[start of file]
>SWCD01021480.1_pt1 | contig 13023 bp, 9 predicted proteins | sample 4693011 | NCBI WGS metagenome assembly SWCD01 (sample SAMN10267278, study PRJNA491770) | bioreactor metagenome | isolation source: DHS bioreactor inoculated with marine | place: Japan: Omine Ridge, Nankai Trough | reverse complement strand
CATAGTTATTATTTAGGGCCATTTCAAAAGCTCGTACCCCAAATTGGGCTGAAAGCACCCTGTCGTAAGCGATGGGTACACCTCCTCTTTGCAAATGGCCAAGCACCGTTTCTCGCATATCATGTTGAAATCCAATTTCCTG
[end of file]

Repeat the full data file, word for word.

>SWCD01021480.1_pt1 | contig 13023 bp, 9 predicted proteins | sample 4693011 | NCBI WGS metagenome assembly SWCD01 (sample SAMN10267278, study PRJNA491770) | bioreactor metagenome | isolation source: DHS bioreactor inoculated with marine | place: Japan: Omine Ridge, Nankai Trough | reverse complement strand
CATAGTTATTATTTAGGGCCATTTCAAAAGCTCGTACCCCAAATTGGGCTGAAAGCACCCTGTCGTAAGCGATGGGTACACCTCCTCTTTGCAAATGGCCAAGCACCGTTTCTCGCATATCATGTTGAAATCCAATTTCCTG